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King Saud UniversityKing Saud University’s Scoliosis Research Chair has pioneered the use of a groundbreaking procedure to treat scoliosis, a debilitating spinal condition that mainly afflicts children and adolescents.

A team led by Dr. Abdulmonem Alsiddiky, supervisor of KSU’s Scoliosis Research Chair and professor of orthopedic and spine surgery in KSU’s College of Medicine. This is the second time a KSU Scoliosis Research Chair team has  performed the revolutionary surgery at King Khalid University Hospital (KKUH).

The surgery has never been performed anywhere else in the Middle East.

Dr. Alsiddiky said the surgery, using MAGEC rods, can be used in specific cases on patients suffering from spinal deformity and distortion. The rods are surgically implanted to straighten and redress the spine. They are affixed directly to the spine and located under the muscles so that they do not protrude from the body.

He explained that the rods can be extended magnetically by remote control, making additional surgeries to extend them unnecessary. The spine will then grow normally and remain straight. The surgery takes about three hours, and the patient is generally discharged from the hospital within three days.

This surgery requires precise and accurate knowledge of the type of spine curvature, location, ratio and suitability of the treatment for the patient and the problem.

The MAGEC rods procedure is considered a very precise, progressive technique and previously had been performed only by specialized teams in advanced Western countries such as the United States, United Kingdom and Canada.

Scoliosis is an abnormal curvature of the spine, which, if left untreated, can rapidly progress and cause breathing problems and physical disfigurement. More than 70,000 Saudis have some form of the condition.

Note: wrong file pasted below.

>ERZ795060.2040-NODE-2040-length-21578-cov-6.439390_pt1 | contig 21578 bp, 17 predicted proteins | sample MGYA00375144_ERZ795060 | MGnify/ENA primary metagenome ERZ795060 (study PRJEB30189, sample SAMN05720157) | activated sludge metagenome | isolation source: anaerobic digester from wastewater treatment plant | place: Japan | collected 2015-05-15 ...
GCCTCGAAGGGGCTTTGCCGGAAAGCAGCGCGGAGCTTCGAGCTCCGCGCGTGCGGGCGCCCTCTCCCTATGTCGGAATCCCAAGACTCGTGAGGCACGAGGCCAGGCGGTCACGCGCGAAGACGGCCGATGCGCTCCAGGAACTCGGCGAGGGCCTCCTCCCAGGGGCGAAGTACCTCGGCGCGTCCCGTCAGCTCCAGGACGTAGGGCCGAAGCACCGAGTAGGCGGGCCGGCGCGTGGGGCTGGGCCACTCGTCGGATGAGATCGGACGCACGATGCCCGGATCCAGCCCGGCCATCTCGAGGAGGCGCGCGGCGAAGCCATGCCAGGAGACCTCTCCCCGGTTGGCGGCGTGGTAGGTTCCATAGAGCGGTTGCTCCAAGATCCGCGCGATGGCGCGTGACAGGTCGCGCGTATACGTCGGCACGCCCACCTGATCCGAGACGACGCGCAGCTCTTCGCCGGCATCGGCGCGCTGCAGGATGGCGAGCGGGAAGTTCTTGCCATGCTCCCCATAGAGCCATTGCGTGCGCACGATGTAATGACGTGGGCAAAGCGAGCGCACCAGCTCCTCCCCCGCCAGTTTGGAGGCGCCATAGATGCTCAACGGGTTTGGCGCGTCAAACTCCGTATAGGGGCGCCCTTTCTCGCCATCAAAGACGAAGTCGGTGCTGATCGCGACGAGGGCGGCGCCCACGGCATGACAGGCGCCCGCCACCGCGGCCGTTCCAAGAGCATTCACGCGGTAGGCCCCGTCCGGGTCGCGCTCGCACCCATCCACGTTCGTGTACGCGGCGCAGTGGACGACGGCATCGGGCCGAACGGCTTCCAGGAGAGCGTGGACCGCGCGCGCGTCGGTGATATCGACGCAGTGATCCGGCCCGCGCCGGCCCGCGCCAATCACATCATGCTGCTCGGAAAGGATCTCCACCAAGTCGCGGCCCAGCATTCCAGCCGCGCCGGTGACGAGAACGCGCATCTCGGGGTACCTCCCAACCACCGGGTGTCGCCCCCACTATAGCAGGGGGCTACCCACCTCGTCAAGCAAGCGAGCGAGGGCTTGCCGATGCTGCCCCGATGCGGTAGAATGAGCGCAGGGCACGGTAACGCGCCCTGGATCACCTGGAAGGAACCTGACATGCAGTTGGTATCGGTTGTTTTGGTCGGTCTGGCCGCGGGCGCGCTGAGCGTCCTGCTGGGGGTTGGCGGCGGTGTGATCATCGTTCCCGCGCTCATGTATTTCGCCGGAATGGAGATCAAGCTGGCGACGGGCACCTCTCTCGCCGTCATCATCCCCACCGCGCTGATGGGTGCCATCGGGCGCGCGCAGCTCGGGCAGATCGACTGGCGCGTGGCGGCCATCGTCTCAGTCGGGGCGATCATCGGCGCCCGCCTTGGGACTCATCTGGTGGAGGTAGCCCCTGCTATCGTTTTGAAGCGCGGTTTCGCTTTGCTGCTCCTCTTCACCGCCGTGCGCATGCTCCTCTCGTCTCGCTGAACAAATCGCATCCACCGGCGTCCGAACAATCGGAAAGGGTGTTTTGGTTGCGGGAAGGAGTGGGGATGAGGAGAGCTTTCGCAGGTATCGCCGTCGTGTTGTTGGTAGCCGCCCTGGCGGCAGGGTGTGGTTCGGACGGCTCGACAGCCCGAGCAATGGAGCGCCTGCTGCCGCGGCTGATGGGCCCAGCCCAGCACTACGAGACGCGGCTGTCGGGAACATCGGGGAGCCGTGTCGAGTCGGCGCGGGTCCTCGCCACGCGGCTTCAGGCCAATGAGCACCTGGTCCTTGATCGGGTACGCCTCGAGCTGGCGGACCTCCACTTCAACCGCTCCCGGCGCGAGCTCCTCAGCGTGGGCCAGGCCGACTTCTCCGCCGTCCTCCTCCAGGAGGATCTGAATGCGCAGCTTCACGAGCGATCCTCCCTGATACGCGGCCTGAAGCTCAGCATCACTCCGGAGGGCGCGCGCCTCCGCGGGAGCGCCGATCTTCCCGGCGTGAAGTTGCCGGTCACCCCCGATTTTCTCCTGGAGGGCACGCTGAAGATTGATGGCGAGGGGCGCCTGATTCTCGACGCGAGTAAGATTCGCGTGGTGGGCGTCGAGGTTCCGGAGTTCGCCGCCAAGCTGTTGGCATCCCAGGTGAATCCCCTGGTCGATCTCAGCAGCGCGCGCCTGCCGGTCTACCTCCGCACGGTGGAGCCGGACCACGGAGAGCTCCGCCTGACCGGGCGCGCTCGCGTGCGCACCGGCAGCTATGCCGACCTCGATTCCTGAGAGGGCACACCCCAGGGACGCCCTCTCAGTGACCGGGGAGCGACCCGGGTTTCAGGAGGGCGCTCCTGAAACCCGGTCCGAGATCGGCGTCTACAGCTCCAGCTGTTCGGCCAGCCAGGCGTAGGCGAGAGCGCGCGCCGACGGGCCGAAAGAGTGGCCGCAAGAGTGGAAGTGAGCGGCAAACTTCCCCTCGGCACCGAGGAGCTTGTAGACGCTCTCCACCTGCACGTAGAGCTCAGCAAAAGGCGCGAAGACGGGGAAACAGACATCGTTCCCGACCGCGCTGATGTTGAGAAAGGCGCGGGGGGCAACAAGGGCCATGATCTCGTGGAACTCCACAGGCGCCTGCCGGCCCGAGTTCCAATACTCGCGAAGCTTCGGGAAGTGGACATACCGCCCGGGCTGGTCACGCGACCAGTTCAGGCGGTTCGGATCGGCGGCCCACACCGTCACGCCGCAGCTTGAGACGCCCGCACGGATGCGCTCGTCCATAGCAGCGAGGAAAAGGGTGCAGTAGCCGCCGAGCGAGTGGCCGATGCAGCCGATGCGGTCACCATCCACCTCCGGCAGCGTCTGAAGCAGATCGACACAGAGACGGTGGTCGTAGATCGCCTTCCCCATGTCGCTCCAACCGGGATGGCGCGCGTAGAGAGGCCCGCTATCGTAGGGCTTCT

The treatment of scoliosis remains challenging. Growing-rod techniques are commonly used for treatment of early-onset scoliosis, but their use requires numerous operations before the definitive spinal fusion. Every six months, a surgical procedure called distraction is required to lengthen the rods as the patient grows.

The additional surgeries are very costly and can cause economic and social stress because the children will miss school and a parent or parents will be required to miss work to assist the children.

The MAGEC rods procedure is minimally invasive, with the extension using an ERC (External Remote Controller) eliminating the need for frequent follow-up surgeries. The device meets International Magnetic Field Safety Guidelines.

King Saud University HospitalsProfessor Mubarak Al-Faran, dean of the College of Medicine, extolled this unprecedented achievement, thanked Dr. Alsiddiky for his work and lauded the support of Rector Badran Al-Omar.

 KSU’s Scoliosis Research Chair, founded in March  of 2011, has adopted an energetic program to deal with the condition. Less than six months later, the chair launched a scoliosis national awareness campaign in cooperation with the International Scoliosis Research Society (SRS) to make everyone in the Kingdom aware of the need to diagnose spinal deformation of all types and among all ages. This was the first campaign of its kind in the Middle East.

The Chair serves as a connection with other areas of medicine and conducts research in finding therapies, treatments and options for scoliosis patients. The Chair also works to attract top-notch local and international researchers to establish KSU as a national authority on scoliosis and to develop a generation of distinguished Saudi scoliosis researchers and physicians.

Among the chair’s major objectives:

  • Perform a Kingdom-wide survey to establish accurate statistics of scoliosis cases
  • Organize national programs for early detection of common spinal diseases such as scoliosis
  • Train the Kingdom’s general physicians and pediatricians and build a network of specialized treatment centers to refer patients
  • Establish communication between spine disease and surgical experts throughout the Kingdom — in government and community sectors — to bolster cooperation and devise new ways to treat specific cases that meet with expert consensus
  • Provide a means of acquiring expertise regarding complicated cases for referral to appropriate specialists

King Saud UniversityDr. Alsiddiky is an international expert on children’s bone surgery and spinal deformation. He is a member of the Scoliosis Research Society administrative board and was named supervisor of research in the Middle East Region.

The SRS is an internationally acclaimed body of physicians and allied health personnel whose purpose is to care for those with spinal, providing patient care, education, research and patient advocacy. Founded in 1966 with 35 members, the SRS has grown to include almost 1,100 surgeons in 41 countries.

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